Last Saturday, my family and I visited the 9/11 Memorial & Museum in New York. It was one of the saddest events of my life. I remember 9/11 like it was yesterday. I remember exactly how I felt while it was happening and the simmering anger that remains to this day, but I wasn’t really ready for what the Memorial and Museum had in store for me.
Saturday was, well, overwhelming is the only word I can think of. So much heartache for the survivors, the victims and those they left behind.
The memorial is beautiful, two wells with water flowing into them marking the footprints of the twin towers. The names of all the victims are inscribed into the bonze parapets surrounding the twin Memorial pools. Behind the pools, the new Freedom Tower rises 1,776 feet from street level.
The museum is underground and is filled with all the horror, heroism and humanity of that terrible day. Displays include smashed fire engines and police cars, part of the aircraft that were hijacked and crashed, work ID’s, credit cards, wallets, shoes, rings and assorted other bits and pieces of every day life.
The displays are tasteful and graphic. They show how people lived and died. The parts that choked me up were the voicemails left for and by the victims. LIke the one from United Flight 93 Flight Attendant CeeCee Lyles.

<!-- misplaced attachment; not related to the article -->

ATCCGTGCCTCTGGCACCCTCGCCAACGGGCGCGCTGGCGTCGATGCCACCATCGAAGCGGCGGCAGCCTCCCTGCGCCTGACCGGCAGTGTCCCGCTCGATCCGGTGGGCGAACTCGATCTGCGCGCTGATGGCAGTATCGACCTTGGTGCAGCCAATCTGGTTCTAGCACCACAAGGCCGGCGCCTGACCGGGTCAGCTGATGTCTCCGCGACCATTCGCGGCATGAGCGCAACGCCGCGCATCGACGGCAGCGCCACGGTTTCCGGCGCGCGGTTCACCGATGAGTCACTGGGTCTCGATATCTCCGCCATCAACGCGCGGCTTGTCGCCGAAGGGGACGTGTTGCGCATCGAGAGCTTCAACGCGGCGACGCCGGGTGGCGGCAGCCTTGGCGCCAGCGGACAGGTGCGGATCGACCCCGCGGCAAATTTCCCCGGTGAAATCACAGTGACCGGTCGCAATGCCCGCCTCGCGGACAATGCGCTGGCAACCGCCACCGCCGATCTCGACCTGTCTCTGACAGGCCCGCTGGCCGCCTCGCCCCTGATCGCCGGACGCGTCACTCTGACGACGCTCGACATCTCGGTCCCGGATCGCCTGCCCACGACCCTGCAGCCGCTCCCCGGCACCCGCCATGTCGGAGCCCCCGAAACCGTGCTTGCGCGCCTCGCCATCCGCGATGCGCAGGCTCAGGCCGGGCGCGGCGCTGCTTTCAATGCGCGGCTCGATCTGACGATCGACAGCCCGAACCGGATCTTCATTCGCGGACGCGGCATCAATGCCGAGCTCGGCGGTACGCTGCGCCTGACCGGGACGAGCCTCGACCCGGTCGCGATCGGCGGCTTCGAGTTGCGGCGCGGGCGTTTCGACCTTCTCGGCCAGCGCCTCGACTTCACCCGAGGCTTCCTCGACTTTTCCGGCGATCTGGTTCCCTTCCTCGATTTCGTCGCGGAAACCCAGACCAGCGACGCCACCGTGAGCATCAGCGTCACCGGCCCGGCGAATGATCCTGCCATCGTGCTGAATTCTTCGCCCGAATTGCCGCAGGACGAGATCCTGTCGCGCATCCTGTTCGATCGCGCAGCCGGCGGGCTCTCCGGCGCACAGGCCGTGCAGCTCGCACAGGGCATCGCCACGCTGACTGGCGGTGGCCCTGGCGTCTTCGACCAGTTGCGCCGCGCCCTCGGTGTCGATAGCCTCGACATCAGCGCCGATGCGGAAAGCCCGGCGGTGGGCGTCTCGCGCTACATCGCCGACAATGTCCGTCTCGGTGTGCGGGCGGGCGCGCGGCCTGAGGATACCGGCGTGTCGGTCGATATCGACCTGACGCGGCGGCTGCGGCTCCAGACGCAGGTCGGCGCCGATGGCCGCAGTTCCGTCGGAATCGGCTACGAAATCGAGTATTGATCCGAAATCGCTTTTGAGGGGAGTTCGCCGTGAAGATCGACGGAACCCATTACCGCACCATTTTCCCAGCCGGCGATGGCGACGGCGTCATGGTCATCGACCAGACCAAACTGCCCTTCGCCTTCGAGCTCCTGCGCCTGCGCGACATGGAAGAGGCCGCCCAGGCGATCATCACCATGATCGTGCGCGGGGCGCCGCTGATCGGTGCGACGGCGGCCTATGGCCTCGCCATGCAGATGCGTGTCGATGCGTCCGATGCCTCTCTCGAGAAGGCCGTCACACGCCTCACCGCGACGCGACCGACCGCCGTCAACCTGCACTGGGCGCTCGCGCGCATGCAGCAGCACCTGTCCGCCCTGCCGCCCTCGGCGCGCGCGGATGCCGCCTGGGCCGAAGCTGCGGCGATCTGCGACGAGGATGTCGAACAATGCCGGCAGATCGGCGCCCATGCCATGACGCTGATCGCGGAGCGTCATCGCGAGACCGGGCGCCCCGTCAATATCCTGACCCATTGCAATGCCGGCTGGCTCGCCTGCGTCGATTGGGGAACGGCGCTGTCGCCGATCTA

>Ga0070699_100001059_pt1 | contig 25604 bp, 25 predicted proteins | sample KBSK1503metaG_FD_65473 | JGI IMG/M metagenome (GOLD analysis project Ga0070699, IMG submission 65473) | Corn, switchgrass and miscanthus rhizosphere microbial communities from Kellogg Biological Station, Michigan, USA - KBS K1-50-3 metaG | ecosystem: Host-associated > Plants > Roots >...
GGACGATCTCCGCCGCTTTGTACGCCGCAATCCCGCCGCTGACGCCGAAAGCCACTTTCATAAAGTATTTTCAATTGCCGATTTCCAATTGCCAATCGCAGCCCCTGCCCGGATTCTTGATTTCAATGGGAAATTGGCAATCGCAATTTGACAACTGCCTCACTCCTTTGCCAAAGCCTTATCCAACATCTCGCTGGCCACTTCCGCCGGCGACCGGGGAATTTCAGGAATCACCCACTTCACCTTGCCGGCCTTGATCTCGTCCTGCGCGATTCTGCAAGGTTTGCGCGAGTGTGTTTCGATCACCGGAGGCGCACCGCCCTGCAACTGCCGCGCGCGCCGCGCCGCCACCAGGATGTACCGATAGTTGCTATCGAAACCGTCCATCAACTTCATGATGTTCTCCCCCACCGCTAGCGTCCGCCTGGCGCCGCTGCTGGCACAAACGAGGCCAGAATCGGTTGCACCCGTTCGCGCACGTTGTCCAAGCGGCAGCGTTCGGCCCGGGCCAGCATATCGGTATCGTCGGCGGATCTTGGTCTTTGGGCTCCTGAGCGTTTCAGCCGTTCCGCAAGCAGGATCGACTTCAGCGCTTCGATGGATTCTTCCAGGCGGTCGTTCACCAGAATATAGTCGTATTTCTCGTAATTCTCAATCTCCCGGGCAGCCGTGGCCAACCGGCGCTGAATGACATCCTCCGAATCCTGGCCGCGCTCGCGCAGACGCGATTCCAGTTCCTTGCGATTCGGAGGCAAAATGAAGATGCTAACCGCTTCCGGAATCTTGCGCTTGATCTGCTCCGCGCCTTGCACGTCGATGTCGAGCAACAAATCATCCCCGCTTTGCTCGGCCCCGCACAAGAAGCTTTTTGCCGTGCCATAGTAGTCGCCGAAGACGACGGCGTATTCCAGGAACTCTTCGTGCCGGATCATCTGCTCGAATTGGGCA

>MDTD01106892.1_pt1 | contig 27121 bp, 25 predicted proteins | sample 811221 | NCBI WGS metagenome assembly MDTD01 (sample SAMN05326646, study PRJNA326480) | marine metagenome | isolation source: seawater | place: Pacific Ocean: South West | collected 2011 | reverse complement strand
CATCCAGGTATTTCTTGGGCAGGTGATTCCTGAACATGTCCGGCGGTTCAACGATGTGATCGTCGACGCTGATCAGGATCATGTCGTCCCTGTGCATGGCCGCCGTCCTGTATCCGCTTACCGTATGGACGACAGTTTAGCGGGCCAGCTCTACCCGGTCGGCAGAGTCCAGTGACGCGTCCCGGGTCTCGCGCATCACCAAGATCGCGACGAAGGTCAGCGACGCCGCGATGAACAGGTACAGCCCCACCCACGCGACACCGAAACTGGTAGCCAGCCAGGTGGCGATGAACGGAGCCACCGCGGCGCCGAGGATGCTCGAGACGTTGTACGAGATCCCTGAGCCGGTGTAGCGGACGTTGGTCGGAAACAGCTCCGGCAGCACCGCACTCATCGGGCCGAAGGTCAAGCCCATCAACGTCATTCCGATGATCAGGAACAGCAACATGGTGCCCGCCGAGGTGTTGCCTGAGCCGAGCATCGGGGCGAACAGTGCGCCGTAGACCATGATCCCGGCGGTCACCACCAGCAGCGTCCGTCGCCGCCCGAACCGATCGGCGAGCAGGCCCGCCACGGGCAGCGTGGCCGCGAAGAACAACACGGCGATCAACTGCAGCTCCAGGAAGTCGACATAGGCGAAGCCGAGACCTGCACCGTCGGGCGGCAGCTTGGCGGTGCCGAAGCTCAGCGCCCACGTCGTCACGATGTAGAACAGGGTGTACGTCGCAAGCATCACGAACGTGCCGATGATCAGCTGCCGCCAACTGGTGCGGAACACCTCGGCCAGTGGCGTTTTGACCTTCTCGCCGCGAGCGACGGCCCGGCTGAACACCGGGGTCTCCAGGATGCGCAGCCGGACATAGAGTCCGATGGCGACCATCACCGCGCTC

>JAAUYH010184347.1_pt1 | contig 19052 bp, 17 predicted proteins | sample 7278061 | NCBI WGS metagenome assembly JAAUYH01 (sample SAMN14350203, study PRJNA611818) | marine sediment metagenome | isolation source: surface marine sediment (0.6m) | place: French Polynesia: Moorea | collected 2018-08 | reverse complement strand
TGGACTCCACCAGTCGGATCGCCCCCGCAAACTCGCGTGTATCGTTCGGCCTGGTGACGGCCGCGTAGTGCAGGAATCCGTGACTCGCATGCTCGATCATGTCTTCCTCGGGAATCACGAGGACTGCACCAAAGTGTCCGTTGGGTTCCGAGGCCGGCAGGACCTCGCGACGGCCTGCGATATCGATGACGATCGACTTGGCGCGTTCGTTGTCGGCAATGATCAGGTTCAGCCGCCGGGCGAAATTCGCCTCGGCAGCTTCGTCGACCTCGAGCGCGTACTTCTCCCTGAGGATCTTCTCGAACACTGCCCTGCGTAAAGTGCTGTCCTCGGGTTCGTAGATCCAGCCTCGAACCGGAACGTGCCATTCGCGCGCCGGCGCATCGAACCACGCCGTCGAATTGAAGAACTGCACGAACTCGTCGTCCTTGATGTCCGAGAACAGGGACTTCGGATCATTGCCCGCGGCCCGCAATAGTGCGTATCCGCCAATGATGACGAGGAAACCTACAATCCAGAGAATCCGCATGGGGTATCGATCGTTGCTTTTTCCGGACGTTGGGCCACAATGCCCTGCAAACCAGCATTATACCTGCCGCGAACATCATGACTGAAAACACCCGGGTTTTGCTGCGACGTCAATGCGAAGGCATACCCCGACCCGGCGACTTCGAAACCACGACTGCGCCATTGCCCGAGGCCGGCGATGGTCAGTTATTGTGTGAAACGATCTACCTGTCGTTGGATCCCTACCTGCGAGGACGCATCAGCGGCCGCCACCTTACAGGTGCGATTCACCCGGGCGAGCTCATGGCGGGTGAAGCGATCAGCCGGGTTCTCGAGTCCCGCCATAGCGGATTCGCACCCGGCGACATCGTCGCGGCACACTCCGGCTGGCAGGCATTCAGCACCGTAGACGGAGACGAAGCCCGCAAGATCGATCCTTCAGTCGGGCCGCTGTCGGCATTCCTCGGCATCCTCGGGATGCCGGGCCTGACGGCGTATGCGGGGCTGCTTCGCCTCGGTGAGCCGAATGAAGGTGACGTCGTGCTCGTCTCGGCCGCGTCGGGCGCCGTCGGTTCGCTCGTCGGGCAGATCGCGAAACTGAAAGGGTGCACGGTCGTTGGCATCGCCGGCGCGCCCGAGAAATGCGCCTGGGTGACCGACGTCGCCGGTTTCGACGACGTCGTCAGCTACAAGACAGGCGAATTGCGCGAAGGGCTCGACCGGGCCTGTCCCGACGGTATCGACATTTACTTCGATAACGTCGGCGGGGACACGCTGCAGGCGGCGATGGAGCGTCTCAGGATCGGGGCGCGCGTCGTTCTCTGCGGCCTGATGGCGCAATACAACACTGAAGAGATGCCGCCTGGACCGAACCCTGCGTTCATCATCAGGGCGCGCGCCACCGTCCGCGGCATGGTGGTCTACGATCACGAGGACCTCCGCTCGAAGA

In the end, it was all a little too much for me. I rushed through the last third of the museum. I just could not take any more. It’s all so sad. It’s absolutely heartbreaking.
Stepping outside pushed the sadness a little back into my consciousness. It was a beautiful day, reminiscent of the weather on September 11th, 2001.
I took a deep breath and as I was walking and speaking with my family members, I noticed what I thought was a tissue carelessly discarded on the bronze name plate circling the South Pool. It was, in fact, a wilted carnation, and just a few feet from it was a fresh red rose. The rose as been placed in the “C” in Christopher Quackenbush’s name.
Once I returned home, I took a few minutes to find out who Christopher was.
He was born just a couple of years before I was. He was a founding parter in a law firm with offices on the 104th floor of the South Tower. He was married and had three children. He was an ardent Mets fan and grew up playing with Creepy Crawlers, baseball cards, and pretending he was an astronaut. He drank Tang, “just like the astronauts,” as Madison Avenue repeatedly reminded us all during Saturday morning cartoons.
When I think of the 9/11 Memorial and Museum, I think not so much of the 2,996 people killed in the attacks. It’s too big a number to fully comprehend. It’s too abstract. I think about CeeCee Lyles and Christopher Quakenbush and the other individuals I was introduced to at the Museum.
Somebody put a flower in Christopher’s inscribed name, somebody who remembers him and wants the world to know that he’s remembered.
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